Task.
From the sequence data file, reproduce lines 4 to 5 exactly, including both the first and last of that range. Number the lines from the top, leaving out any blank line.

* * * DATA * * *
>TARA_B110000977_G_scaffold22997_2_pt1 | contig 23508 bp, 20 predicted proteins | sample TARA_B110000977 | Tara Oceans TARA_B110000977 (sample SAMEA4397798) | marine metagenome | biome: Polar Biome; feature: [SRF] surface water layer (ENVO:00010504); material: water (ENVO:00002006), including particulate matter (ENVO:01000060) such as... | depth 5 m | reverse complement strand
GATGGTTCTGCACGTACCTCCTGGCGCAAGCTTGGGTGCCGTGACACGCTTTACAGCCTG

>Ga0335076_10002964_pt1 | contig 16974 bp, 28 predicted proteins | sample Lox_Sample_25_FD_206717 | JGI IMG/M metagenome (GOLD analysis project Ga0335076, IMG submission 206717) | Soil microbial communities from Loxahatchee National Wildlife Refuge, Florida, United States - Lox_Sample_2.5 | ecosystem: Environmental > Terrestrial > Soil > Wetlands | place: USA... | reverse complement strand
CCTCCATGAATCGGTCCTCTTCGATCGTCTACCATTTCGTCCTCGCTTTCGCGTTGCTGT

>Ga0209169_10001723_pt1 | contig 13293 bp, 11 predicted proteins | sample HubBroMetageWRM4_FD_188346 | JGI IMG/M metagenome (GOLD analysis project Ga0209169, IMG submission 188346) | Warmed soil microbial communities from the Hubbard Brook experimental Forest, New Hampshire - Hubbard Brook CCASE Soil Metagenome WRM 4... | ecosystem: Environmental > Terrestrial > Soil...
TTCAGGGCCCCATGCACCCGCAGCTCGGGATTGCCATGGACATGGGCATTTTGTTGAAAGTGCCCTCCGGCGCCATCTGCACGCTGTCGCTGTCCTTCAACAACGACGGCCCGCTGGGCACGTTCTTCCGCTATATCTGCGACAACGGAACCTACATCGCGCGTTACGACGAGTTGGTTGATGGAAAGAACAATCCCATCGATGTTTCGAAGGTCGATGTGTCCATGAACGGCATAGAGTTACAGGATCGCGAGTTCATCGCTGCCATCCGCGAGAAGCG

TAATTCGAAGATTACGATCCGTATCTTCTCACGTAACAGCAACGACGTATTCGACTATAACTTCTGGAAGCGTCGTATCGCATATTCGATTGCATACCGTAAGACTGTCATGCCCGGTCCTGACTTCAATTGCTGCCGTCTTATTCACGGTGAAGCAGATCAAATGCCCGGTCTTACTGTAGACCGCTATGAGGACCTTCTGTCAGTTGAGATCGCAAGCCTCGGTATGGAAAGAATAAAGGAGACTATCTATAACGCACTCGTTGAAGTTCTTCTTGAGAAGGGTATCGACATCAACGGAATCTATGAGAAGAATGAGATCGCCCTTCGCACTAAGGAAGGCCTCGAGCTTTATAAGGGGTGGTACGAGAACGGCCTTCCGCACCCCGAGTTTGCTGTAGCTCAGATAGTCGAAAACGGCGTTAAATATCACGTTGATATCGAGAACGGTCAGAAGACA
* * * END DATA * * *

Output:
CCTCCATGAATCGGTCCTCTTCGATCGTCTACCATTTCGTCCTCGCTTTCGCGTTGCTGT

>Ga0209169_10001723_pt1 | contig 13293 bp, 11 predicted proteins | sample HubBroMetageWRM4_FD_188346 | JGI IMG/M metagenome (GOLD analysis project Ga0209169, IMG submission 188346) | Warmed soil microbial communities from the Hubbard Brook experimental Forest, New Hampshire - Hubbard Brook CCASE Soil Metagenome WRM 4... | ecosystem: Environmental > Terrestrial > Soil...